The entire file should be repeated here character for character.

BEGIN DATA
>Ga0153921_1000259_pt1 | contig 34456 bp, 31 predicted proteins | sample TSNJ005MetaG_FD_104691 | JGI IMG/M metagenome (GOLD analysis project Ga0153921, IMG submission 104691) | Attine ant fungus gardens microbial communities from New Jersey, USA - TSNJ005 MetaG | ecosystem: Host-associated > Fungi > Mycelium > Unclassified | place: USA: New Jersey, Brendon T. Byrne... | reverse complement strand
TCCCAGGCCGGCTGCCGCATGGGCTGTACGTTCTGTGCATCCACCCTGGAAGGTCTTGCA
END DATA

>Ga0153921_1000259_pt1 | contig 34456 bp, 31 predicted proteins | sample TSNJ005MetaG_FD_104691 | JGI IMG/M metagenome (GOLD analysis project Ga0153921, IMG submission 104691) | Attine ant fungus gardens microbial communities from New Jersey, USA - TSNJ005 MetaG | ecosystem: Host-associated > Fungi > Mycelium > Unclassified | place: USA: New Jersey, Brendon T. Byrne... | reverse complement strand
TCCCAGGCCGGCTGCCGCATGGGCTGTACGTTCTGTGCATCCACCCTGGAAGGTCTTGCA